Saturday, October 24, 2009

Jubilation for Breast Cancer Survivor Stories

On Thursday, October 22, 2009, I was fortunate to participate in an event honoring breast cancer survivors. The event, Jubilation (Joy-Celebration), was held in the Radisson Hotel, Merrillville, IN, on a rain-drenched day.

But that didn't drench the spirits of participants.

Presented by the Barden Gary Foundation and the Friends of the Barden Gary Foundation, Jubilation was a huge success, thanks to the efforts of many dedicated personnel.

The basic concept behind the event was excellent: Breast cancer survivors and people who had not had breast cancer networked at the Radisson and at a local dinner destination.

The crowd was motivated by a kickoff speech by NBC's Dr. Sandy Goldberg, also a survivor, and the founder of A Silver Lining Foundation.

Then 10 stretch limousines each transported a group of 10 women to a restaurant for an intimate dinner and conversation. Each limousine went to a different restaurant, where a survivor would act as speaker and share her story, followed by a discussion among the group.

(I will say ours was the luckiest bunch of women, having Lionel Richie videos on the limo's TV screens on the way to the restaurant and a Jon Bon Jovi concert on the way back.)

In my group, I was the speaker and facilitator. After dinner, the limousine drove us back to the Radisson for more networking and a final candle-lighting ceremony honoring the survivors, followed by Dr. Goldberg's closing remarks.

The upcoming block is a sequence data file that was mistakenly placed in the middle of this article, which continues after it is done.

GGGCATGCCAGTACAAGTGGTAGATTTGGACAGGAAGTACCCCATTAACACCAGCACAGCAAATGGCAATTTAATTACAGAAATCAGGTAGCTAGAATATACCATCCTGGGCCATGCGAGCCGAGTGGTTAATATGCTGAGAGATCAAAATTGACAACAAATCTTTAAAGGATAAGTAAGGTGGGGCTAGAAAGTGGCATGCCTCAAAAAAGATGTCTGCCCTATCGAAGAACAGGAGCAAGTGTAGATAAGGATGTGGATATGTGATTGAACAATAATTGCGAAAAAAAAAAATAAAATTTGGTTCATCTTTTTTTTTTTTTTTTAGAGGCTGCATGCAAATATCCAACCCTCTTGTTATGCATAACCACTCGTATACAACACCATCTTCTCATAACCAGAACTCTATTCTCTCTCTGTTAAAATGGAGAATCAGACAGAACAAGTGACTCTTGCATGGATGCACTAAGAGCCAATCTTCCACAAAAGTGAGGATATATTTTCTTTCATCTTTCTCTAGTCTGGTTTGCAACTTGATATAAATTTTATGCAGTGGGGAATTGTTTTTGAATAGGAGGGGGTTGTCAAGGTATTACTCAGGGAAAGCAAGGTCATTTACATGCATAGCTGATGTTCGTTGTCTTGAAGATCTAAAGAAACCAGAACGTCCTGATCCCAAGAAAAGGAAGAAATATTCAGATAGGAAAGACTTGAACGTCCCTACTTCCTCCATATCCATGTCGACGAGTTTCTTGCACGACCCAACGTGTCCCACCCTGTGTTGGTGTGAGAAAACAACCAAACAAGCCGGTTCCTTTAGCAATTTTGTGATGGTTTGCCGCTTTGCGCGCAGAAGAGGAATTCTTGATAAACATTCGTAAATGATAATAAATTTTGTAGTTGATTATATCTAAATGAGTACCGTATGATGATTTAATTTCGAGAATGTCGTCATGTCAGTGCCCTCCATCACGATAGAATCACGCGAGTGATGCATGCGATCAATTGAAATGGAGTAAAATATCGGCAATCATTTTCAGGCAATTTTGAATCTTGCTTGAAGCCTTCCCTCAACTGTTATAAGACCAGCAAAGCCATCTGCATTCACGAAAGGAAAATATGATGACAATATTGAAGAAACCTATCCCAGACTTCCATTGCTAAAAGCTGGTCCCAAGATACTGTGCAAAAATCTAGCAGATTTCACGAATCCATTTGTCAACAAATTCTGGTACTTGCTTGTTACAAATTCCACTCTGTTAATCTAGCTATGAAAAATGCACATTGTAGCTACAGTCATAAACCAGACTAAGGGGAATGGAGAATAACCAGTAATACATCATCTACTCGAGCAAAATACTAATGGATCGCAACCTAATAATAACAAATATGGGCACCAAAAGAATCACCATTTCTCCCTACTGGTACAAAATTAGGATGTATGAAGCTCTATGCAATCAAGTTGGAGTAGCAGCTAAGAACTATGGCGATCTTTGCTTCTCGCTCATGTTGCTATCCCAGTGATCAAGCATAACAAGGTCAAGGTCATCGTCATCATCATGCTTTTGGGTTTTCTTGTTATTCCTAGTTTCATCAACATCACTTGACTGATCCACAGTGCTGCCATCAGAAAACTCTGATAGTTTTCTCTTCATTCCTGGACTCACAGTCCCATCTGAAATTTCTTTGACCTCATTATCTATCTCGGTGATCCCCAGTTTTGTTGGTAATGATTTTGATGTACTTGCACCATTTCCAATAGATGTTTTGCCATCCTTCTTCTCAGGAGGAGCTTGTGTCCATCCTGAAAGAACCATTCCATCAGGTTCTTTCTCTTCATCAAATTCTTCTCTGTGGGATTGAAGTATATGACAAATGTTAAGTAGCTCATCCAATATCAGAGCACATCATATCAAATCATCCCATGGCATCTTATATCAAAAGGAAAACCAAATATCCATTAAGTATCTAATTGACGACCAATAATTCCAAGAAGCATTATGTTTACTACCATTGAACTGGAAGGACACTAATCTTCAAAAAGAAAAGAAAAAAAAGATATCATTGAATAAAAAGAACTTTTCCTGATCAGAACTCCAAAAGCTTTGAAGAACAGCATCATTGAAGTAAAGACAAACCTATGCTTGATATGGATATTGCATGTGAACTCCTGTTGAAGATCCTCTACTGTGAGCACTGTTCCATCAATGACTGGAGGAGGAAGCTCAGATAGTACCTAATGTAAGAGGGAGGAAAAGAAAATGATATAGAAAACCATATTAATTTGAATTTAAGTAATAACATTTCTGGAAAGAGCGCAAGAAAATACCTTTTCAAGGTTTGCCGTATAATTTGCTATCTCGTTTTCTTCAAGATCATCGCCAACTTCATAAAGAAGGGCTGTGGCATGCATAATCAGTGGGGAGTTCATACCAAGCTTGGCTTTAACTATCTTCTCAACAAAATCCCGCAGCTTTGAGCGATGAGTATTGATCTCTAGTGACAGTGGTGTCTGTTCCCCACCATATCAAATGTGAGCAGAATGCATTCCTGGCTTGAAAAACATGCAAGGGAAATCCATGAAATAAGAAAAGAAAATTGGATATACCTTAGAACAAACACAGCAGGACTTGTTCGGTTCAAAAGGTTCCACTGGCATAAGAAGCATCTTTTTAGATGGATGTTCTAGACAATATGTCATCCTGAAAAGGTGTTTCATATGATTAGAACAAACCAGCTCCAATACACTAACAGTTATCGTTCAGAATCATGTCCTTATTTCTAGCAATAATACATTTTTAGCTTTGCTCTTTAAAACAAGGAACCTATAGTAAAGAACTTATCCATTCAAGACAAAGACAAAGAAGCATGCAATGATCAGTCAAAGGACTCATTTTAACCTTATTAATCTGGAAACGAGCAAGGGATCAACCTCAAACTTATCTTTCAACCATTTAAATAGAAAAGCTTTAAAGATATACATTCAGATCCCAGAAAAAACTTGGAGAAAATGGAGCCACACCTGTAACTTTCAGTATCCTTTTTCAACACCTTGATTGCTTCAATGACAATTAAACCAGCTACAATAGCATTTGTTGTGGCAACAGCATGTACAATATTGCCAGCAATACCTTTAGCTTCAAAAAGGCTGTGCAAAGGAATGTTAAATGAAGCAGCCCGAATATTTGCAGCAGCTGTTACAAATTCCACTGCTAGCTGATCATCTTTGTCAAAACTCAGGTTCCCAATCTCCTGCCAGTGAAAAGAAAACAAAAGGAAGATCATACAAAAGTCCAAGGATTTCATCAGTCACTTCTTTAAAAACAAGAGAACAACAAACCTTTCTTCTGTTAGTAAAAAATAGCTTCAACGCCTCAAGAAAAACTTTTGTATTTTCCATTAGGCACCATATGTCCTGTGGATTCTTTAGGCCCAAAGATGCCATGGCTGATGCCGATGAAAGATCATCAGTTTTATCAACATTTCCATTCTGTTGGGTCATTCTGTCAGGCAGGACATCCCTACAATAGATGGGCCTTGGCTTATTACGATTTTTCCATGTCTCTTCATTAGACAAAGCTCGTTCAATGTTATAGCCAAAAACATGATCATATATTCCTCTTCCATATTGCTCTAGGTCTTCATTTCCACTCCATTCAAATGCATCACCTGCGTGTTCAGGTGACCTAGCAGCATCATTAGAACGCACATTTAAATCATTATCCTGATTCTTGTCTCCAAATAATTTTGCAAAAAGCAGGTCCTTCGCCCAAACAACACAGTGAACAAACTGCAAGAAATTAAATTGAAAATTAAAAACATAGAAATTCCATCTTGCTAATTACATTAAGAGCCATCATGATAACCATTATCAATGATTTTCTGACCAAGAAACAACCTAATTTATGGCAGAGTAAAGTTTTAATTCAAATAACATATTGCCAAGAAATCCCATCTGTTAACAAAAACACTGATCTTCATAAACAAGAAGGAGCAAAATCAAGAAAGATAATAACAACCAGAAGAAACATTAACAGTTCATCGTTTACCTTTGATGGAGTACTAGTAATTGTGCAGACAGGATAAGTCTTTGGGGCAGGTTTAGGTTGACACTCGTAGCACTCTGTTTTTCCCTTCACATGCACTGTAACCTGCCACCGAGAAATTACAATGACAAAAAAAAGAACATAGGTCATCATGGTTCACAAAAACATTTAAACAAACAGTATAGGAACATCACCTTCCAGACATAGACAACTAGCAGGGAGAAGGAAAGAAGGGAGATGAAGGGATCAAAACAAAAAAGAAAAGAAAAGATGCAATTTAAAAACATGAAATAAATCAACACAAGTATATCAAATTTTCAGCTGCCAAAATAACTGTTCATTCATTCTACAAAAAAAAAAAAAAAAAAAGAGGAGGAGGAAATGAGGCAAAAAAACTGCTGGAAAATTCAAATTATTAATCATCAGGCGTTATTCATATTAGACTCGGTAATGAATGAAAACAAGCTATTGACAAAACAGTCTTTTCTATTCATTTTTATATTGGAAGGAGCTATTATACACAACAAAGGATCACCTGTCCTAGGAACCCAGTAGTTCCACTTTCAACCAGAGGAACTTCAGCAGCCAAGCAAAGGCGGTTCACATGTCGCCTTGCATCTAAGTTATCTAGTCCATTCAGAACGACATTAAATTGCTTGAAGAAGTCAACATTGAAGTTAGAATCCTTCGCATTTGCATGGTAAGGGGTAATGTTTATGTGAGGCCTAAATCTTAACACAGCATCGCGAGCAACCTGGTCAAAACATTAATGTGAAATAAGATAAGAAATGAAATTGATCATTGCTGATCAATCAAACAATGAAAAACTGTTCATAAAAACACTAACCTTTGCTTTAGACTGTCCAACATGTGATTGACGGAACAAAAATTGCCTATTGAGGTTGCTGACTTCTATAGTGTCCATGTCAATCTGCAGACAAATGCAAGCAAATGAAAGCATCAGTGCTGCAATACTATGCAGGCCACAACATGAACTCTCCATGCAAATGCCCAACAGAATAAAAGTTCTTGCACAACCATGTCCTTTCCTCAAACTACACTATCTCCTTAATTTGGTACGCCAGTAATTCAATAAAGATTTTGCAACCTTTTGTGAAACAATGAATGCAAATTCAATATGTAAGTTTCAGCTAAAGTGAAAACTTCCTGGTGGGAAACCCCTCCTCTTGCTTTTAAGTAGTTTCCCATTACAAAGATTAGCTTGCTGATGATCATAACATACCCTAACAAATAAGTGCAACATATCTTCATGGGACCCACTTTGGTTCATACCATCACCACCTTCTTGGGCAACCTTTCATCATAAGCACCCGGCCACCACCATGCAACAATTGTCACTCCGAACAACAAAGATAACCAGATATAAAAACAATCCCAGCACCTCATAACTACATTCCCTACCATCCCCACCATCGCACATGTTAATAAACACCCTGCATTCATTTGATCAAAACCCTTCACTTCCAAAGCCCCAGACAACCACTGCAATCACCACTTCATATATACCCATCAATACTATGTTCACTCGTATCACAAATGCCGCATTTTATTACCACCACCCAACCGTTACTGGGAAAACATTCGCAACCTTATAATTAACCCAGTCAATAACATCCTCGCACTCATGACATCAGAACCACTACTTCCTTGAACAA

What transpired during the event was simply magical, and I was fortunate enough to witness it. The limousines transported complete strangers to the restaurant and transported fast friends back to the Radisson.

For me, it was empowering to share my story and have validation from other women. There was one other survivor in our group, so she shared her story, as well. This was our chance to provide useful information about breast exams and medical self-advocacy to others.

What touched me was the ability to make a difference in people's lives. We were not just physically transported, but we were delivered to a higher plane -- that of friendship and comaraderie and community.

This event did what it set out to do: We shared stories and restored each other in the process, reminding me once again about the power of the human story to mend the heart.

Beth L. Gainer is a professional writer and has published numerous academic and magazine articles, as well as an essay on her breast cancer experience in the anthology Voices of Breast Cancer by LaChance Publishing. She writes about a potpourri of topics, including motherhood and her Chinese adoption experience at, and her cat Hemi blogs at Beth teaches writing and literature at Robert Morris University in the Chicago area. She has a guest posting on The World's Strongest Librarian at

She can be contacted at and



  1. What a great event! I'm glad someone sponsors that; wish they did something like it here.

  2. Yes, it was empowering for all who participated. Maybe there is something like that in your area.

  3. I recently came across your blog and have been reading along. I thought I would leave my first comment. I don't know what to say except that I have enjoyed reading. Nice blog. I will keep visiting this blog very often.


  4. Sorry for the delayed response, Alena. Thank you so much for reading my blog. I really do appreciate your comment so much!!